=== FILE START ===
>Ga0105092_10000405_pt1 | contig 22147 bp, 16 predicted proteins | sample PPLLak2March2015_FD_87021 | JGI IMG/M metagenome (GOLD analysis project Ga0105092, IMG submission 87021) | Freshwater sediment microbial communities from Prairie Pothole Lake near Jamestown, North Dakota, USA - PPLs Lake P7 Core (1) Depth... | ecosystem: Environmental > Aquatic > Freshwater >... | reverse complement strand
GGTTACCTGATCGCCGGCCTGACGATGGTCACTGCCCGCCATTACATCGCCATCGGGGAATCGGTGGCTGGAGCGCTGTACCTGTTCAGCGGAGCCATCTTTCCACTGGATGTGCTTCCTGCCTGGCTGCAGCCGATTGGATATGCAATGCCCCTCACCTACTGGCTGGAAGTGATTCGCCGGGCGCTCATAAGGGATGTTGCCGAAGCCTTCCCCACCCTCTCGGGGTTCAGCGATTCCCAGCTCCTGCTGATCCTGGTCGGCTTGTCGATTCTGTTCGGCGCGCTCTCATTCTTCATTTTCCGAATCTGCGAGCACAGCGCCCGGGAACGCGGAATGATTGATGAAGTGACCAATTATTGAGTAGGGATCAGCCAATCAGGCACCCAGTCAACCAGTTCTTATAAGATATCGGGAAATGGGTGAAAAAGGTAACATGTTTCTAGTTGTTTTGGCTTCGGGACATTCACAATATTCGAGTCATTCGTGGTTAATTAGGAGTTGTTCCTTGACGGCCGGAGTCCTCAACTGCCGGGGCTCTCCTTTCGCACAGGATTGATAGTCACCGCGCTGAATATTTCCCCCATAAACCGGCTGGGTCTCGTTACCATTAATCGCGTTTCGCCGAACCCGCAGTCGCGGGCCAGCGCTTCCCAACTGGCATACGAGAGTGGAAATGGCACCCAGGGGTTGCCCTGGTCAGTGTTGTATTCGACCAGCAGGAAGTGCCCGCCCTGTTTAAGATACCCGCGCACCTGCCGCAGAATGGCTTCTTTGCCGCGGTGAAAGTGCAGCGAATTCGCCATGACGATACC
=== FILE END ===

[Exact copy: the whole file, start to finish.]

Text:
>Ga0105092_10000405_pt1 | contig 22147 bp, 16 predicted proteins | sample PPLLak2March2015_FD_87021 | JGI IMG/M metagenome (GOLD analysis project Ga0105092, IMG submission 87021) | Freshwater sediment microbial communities from Prairie Pothole Lake near Jamestown, North Dakota, USA - PPLs Lake P7 Core (1) Depth... | ecosystem: Environmental > Aquatic > Freshwater >... | reverse complement strand
GGTTACCTGATCGCCGGCCTGACGATGGTCACTGCCCGCCATTACATCGCCATCGGGGAATCGGTGGCTGGAGCGCTGTACCTGTTCAGCGGAGCCATCTTTCCACTGGATGTGCTTCCTGCCTGGCTGCAGCCGATTGGATATGCAATGCCCCTCACCTACTGGCTGGAAGTGATTCGCCGGGCGCTCATAAGGGATGTTGCCGAAGCCTTCCCCACCCTCTCGGGGTTCAGCGATTCCCAGCTCCTGCTGATCCTGGTCGGCTTGTCGATTCTGTTCGGCGCGCTCTCATTCTTCATTTTCCGAATCTGCGAGCACAGCGCCCGGGAACGCGGAATGATTGATGAAGTGACCAATTATTGAGTAGGGATCAGCCAATCAGGCACCCAGTCAACCAGTTCTTATAAGATATCGGGAAATGGGTGAAAAAGGTAACATGTTTCTAGTTGTTTTGGCTTCGGGACATTCACAATATTCGAGTCATTCGTGGTTAATTAGGAGTTGTTCCTTGACGGCCGGAGTCCTCAACTGCCGGGGCTCTCCTTTCGCACAGGATTGATAGTCACCGCGCTGAATATTTCCCCCATAAACCGGCTGGGTCTCGTTACCATTAATCGCGTTTCGCCGAACCCGCAGTCGCGGGCCAGCGCTTCCCAACTGGCATACGAGAGTGGAAATGGCACCCAGGGGTTGCCCTGGTCAGTGTTGTATTCGACCAGCAGGAAGTGCCCGCCCTGTTTAAGATACCCGCGCACCTGCCGCAGAATGGCTTCTTTGCCGCGGTGAAAGTGCAGCGAATTCGCCATGACGATACC